Krakatoa: The Day the World Exploded by Simon Winchester is a 400 page tome that could be read in a year to cover high school geography, history, and, most particularly, geology. Using the vehicle of the most powerful volcanic explosion in recorded history, the 1883 eruption of Krakatoa in the Sunda Strait near present day Indonesia, Winchester explores the history of colonization, the development of the theory of plate tectonics, and (almost incidentally) tells the hair-raising story of the explosion and subsequent tsunami that killed nearly 40,000 people. This book is sufficient for a year’s worth of high school geology and about a term’s worth of supplemental history reading with the usual caveat for Christians that our religion is occasionally treated as an amusing set of myths. Parents will want to prepare some lesson plans with a geology text nearby in order to flesh out some of the scientific chapters, or send their students on learning expeditions of their own.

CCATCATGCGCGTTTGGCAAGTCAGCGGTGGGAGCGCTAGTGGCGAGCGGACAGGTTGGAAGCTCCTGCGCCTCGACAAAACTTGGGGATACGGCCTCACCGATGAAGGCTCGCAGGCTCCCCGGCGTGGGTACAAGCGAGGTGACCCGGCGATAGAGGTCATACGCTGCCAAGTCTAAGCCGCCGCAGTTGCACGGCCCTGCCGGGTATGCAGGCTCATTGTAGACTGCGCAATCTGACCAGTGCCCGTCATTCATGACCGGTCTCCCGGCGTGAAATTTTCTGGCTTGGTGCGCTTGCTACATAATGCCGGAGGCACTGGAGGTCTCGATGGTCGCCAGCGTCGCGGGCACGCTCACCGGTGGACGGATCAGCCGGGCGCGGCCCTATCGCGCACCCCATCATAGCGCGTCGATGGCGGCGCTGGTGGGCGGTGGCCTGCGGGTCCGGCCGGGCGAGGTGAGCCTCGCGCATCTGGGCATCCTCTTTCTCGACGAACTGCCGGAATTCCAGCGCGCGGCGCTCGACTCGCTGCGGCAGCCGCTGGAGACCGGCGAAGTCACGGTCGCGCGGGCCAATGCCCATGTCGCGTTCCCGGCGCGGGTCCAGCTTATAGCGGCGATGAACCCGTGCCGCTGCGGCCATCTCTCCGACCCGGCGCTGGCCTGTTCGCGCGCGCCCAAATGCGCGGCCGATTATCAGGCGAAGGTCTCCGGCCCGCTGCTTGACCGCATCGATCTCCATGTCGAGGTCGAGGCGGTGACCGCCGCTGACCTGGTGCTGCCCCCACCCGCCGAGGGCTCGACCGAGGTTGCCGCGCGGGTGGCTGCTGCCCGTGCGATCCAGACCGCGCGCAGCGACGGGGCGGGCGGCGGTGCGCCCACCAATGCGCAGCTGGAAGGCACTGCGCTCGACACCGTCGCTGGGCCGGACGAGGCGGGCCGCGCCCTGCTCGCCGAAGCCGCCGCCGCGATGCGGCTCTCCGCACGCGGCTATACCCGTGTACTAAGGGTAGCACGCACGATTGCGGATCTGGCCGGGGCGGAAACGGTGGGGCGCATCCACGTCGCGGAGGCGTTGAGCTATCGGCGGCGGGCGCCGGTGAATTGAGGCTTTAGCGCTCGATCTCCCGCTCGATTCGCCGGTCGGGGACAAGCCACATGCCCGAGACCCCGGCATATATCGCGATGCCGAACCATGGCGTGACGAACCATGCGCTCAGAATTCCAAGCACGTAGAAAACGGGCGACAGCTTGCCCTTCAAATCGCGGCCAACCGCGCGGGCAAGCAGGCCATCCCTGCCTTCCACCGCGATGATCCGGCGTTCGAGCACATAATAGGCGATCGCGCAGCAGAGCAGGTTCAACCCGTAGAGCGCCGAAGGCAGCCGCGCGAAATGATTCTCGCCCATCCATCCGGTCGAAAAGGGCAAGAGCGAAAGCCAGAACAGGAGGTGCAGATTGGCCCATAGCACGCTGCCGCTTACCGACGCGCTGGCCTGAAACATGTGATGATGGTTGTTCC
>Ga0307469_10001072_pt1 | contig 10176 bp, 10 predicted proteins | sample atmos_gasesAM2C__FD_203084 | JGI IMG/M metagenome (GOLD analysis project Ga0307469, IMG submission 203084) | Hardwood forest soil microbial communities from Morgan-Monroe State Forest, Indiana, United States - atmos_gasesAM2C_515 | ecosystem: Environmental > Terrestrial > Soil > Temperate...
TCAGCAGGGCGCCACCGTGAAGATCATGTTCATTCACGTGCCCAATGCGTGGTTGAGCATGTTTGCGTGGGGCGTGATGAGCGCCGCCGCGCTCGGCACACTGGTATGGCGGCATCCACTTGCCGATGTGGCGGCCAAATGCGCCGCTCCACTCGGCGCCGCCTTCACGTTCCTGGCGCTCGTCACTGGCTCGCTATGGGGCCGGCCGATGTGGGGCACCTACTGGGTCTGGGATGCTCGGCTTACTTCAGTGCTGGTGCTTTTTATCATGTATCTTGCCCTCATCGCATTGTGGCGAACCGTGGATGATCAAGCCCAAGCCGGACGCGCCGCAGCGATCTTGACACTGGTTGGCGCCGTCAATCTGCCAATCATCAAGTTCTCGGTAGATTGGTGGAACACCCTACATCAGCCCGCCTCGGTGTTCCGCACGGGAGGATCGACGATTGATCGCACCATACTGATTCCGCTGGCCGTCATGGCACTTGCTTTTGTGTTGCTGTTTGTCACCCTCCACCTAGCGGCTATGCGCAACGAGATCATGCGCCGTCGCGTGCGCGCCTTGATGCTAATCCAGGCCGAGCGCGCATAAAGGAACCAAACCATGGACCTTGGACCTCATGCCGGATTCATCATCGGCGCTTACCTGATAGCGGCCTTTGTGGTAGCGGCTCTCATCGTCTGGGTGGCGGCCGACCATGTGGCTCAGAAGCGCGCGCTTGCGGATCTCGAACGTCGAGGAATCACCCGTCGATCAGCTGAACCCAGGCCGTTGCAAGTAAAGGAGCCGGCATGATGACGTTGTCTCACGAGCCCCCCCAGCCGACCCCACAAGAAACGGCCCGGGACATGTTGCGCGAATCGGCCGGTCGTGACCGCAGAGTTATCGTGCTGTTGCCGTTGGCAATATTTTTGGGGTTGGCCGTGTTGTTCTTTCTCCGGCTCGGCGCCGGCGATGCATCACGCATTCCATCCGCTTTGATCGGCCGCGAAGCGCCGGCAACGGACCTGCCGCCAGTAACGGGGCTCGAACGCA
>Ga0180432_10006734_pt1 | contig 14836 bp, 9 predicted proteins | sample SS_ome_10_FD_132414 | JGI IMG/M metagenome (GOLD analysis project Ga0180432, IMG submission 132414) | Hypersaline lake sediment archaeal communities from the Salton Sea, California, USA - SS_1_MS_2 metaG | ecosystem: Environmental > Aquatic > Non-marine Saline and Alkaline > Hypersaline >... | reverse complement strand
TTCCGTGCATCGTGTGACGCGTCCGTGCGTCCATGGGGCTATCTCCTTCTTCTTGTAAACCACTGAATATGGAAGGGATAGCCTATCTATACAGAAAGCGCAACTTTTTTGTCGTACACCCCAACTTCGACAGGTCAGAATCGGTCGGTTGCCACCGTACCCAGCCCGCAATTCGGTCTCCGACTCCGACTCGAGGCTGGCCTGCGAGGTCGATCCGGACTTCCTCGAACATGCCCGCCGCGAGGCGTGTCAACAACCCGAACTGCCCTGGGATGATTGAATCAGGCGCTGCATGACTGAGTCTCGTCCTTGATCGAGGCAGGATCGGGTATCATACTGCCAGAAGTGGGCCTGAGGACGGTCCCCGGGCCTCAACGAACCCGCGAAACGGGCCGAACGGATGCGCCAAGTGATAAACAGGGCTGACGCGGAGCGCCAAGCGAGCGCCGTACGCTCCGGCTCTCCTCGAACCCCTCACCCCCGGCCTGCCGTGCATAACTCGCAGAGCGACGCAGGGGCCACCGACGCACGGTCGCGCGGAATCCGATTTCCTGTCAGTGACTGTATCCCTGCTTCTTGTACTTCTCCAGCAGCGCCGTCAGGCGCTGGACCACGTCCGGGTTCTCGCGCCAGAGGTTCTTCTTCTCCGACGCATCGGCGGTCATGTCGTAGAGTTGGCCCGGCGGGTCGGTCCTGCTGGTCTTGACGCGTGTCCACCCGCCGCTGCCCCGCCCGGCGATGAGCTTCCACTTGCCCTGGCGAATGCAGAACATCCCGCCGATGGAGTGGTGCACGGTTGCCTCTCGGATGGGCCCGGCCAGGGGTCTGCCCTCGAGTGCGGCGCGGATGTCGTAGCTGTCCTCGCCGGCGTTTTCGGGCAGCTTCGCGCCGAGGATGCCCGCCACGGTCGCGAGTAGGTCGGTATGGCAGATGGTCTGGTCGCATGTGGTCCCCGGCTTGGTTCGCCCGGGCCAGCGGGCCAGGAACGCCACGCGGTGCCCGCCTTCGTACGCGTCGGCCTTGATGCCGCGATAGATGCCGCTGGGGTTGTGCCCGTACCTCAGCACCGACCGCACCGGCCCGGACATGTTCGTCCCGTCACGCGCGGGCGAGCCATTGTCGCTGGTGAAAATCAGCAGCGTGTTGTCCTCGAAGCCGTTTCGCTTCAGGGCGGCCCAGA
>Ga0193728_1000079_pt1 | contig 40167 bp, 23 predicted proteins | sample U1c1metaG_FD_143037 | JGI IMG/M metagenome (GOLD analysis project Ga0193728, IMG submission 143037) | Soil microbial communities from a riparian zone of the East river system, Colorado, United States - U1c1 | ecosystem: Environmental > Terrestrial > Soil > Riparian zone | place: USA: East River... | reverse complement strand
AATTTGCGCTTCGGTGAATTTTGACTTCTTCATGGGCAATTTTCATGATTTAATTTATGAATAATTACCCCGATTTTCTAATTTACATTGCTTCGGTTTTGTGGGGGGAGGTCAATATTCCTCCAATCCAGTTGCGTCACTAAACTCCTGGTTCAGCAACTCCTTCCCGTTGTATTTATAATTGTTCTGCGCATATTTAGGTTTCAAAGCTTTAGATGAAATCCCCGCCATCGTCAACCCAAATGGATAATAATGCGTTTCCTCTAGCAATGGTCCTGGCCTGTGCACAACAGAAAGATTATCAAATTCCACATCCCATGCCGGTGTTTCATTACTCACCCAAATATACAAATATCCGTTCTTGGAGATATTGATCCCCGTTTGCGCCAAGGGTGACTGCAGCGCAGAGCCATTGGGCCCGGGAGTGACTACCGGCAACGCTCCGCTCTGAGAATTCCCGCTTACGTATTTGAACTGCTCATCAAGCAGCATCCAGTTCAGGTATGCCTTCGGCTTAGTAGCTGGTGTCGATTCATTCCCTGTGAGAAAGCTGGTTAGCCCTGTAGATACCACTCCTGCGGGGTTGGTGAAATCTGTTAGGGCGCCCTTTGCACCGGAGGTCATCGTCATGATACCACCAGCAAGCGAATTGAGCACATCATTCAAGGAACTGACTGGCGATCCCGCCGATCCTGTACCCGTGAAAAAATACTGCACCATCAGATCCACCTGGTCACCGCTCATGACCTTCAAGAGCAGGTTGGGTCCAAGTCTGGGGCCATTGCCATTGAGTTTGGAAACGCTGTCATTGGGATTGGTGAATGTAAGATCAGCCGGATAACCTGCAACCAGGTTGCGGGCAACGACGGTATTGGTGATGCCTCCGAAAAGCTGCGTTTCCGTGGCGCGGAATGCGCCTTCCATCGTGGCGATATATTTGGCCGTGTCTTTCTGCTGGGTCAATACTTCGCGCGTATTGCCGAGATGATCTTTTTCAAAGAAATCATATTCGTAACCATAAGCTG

Chemical History of a Candle Study Guide: This is a study guide with experiments I created for Michael Faraday’s A Chemical History of a Candle, a series of lectures he gave at the turn of the (20th) Century about combustion, and how understanding combustion has led to a fuller understanding of chemistry, the science of matter. I have not, as of yet, completed all of the experiments, but they are readily available on the internet. As with all experiments using caustic or combustible materials, use caution, keep hazardous material out of the reach of children, and try the experiment yourself before letting your youth loose with it.
Better yet, The Engineer Guy has reproduced the series of lectures, with commentary, and his free study guide. You can access them here: http://www.engineerguy.com/faraday/